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HELENA - Butte attorney Bob Kelleher staked out a surprising lead in early returns Tuesday evening in the crowded Republican primary for U.S. Senate, besting five other candidates for the nomination to challenge incumbent Democrat Max Baucus this fall.

And in the Democratic U.S. House primary, another dark-horse candidate, former state Public Service Commissioner John Driscoll, was leading Helena attorney Jim Hunt in early returns. The winner will challenge U.S. Rep. Denny Rehberg, R-Mont.

With 49 percent of the precincts counted, Kelleher led the six-person Republican Senate primary field with 36 percent of the vote. State Rep. Michael Lange of Billings had 23 percent and facilities designer Kirk Bushman of Billings had 22 percent.

Patty Lovaas, a Missoula accountant, was third with 10 percent; truck driver Anton Pearson of St. Regis had 6 percent and Shay Joshua Garnett, who withdrew from the race but whose name remained on the ballot, had 3 percent.

The winner of the primary will take on Baucus, who ran unopposed in the Democratic primary and who is a heavy favorite to win re-election.

In the House race, Driscoll, who didn't campaign or raise money, was winning 48 percent of the vote to Hunt's 43 percent, with 48 percent of the precincts reporting.

Richey farmer Bob Candee was third with 8 percent.

The winner will challenge Rehberg, who's up for a fifth consecutive term as Montana's only U.S. House member. Rehberg, favored to win re-election, was unopposed in the Republican primary.

The GOP Senate primary is considered a wide-open race, as none of the candidates is well-known among Republican voters. Kelleher has run for office more than any other candidate, as a Democrat and Republican, but hasn't won an election since 1972.

The winner has the unenviable task of taking on Baucus, who has more than $6 million in his campaign fund and already has broken fundraising records for a Montana race.

Lange, 47, has represented a west Billings district in the state House since 2003. He was the Republican majority leader in the 2007 session before being stripped of that title by fellow Republicans in May.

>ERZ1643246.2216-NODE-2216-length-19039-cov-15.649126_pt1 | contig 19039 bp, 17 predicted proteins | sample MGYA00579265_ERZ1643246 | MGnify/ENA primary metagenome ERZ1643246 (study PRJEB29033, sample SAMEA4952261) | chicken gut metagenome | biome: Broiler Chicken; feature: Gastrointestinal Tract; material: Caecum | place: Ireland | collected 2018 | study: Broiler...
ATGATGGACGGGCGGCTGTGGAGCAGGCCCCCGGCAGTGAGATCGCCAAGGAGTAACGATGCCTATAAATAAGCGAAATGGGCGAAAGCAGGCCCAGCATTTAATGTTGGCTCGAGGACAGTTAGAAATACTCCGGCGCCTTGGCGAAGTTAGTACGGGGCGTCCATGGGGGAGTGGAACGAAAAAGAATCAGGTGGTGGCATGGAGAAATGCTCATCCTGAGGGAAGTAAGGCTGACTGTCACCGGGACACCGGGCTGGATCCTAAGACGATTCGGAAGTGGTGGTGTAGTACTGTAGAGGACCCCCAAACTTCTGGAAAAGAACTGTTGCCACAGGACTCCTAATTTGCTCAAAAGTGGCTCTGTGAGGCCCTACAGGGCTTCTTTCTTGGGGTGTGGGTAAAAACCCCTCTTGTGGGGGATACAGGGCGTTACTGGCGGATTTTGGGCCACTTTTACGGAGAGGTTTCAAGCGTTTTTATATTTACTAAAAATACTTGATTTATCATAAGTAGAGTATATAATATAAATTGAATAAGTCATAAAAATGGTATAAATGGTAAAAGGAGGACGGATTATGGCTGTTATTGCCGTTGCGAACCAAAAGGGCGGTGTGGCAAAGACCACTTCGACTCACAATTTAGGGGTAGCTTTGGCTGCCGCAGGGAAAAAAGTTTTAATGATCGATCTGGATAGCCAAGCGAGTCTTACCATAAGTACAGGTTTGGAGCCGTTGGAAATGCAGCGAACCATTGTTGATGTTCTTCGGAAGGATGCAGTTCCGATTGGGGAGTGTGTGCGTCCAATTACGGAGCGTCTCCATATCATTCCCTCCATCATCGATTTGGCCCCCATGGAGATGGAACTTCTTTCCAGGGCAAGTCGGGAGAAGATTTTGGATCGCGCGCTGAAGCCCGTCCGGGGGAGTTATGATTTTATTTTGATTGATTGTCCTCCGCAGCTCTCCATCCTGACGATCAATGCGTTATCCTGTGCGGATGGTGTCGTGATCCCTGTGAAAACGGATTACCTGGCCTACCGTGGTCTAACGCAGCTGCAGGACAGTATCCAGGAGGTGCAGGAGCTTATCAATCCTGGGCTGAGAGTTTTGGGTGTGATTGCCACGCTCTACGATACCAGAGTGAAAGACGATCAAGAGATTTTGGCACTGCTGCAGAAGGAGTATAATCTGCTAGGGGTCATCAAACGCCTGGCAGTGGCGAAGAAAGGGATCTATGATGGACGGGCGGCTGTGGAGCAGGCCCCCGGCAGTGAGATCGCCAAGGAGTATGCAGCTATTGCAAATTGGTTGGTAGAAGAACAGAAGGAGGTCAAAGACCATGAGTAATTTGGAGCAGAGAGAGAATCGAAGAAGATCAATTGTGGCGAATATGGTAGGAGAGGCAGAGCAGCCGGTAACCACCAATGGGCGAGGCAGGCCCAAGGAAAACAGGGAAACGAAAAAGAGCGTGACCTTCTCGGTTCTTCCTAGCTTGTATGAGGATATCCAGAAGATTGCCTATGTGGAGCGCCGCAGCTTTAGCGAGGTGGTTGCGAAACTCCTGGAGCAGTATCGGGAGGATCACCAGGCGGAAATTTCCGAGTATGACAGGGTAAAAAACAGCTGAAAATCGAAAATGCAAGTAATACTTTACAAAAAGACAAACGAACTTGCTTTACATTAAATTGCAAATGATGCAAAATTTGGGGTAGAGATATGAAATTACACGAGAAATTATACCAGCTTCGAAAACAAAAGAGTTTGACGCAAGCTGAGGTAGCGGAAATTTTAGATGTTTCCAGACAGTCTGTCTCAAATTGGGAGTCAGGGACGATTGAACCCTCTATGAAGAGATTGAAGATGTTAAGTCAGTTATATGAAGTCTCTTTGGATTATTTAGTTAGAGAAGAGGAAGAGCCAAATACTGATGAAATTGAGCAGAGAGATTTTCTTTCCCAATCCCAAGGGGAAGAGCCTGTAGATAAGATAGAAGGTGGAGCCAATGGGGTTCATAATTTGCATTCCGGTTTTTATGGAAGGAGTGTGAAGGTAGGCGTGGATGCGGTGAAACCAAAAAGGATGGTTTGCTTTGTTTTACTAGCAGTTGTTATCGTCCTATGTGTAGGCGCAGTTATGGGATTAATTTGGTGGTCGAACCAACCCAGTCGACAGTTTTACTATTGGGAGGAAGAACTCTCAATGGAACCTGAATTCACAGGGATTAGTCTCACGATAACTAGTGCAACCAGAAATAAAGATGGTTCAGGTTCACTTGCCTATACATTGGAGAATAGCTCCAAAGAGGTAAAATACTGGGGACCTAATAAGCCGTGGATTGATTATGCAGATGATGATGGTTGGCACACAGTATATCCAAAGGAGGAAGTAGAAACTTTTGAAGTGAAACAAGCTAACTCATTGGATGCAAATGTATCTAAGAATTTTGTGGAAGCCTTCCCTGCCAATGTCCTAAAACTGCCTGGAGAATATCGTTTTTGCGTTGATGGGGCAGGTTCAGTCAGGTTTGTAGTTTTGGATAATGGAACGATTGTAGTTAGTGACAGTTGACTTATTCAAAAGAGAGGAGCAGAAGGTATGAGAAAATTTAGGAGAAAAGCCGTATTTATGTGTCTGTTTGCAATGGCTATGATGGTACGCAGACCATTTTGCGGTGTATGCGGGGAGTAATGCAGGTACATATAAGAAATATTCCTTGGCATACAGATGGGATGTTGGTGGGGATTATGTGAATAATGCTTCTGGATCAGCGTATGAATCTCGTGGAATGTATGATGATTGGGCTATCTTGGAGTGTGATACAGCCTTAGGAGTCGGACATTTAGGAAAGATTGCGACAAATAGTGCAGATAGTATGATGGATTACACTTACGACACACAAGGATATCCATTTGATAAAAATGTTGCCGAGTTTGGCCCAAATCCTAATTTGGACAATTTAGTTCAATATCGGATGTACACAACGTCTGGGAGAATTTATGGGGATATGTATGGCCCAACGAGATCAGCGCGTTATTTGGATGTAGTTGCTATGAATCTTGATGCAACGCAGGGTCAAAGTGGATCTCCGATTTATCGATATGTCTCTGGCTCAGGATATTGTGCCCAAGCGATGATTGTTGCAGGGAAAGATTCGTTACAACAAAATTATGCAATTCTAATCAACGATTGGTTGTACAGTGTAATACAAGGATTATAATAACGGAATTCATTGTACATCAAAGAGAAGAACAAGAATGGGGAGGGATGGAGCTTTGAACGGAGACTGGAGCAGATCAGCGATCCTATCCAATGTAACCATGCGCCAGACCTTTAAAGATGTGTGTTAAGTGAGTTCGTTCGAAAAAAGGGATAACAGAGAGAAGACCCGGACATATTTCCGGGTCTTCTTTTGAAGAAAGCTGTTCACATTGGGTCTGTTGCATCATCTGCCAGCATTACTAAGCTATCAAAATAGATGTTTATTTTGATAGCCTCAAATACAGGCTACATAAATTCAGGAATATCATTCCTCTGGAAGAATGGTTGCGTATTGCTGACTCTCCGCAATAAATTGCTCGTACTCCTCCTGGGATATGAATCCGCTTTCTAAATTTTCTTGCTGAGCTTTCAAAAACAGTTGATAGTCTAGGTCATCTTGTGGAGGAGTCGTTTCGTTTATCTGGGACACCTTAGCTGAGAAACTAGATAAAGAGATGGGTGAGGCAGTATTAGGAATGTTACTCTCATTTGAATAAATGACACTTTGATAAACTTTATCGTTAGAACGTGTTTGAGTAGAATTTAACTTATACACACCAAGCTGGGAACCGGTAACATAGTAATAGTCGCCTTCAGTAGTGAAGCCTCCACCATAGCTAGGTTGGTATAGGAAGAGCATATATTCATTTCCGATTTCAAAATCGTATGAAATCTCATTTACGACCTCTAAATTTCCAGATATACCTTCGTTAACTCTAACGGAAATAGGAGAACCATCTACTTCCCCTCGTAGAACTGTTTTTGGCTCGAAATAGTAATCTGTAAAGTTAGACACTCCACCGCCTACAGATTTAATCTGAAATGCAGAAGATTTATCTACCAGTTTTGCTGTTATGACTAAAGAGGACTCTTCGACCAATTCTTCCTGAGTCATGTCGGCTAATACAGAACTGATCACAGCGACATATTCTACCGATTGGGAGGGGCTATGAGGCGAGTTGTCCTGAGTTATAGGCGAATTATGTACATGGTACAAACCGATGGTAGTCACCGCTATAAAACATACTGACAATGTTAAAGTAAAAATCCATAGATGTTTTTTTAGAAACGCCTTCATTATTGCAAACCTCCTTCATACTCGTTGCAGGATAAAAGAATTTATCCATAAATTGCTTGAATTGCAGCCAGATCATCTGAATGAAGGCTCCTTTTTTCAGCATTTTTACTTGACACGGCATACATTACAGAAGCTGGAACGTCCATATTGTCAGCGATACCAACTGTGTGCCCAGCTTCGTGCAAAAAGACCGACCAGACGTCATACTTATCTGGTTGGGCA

GOP House members who favored Lange's removal from the post said they were unhappy that he worked with Democratic Gov. Brian Schweitzer's administration to try to craft budget-and-tax compromises before a May special session of the Legislature.

Some also said they were embarrassed by Lange's profane tirade against the governor two weeks earlier, a speech caught on videotape before a meeting of House Republican members.

Bushman, 41, had the support of many state Republican Party insiders despite his inexperience as a candidate. He traveled the state to meet with GOP donors and was the only Republican U.S. Senate candidate who traveled to Washington, D.C., to meet with Republican leaders and strategists.

Bushman has made Social Security and Medicare reform a keystone of his campaign, saying that Congress must face the fact that these programs can't be afforded in their current form.

Social Security helped his family survive after his father died when Bushman was 16, and Bushman says he wants to make sure the program survives. One of 12 children, Bushman works as an industrial facilities designer for a Billings engineering firm.

Lovaas, 57, owns an accounting business in Missoula, and said during the campaign that she could run stronger against Baucus in the "liberal strongholds" of western Montana. It was her first run for office in Montana.

Pearson, 64, who delivers wrecked vehicles to steel-recycling sites in Canada and Utah, ran as an outspoken social conservative who wanted to outlaw abortion and boost natural-resource industries in Montana, such as timber, oil, gas and mining.

Kelleher, 85, is a perennial candidate who's run unsuccessfully for governor, president, U.S. House and U.S. Senate, most often as a Democrat but recently under the Green Party and Republican banners.

He favors converting the United States to a parliamentary system of government, giving one party control of the government and the ability to instigate large-scale reforms that are needed.

In the House race, Hunt, 54, was the first Democratic candidate in the race and ran by far the most visible, active campaign.

A private attorney and the son of former Montana Supreme Court Justice William Hunt, Hunt is making his first run for public office. He's also a retired lieutenant colonel in the Montana Army National Guard.

Driscoll, 61, and Candee, 65, filed a few days before the deadline and ran decidedly low-key campaigns. In fact, Driscoll said he didn't intend to campaign at all, and was offering himself as a choice to voters who wanted someone without financial ties to any interest.

Candee, a farmer who gives annual scholarships to graduates of local high schools, promoted his idea of having members of Congress meet periodically in rural areas around the country, to "bring democracy to the people."

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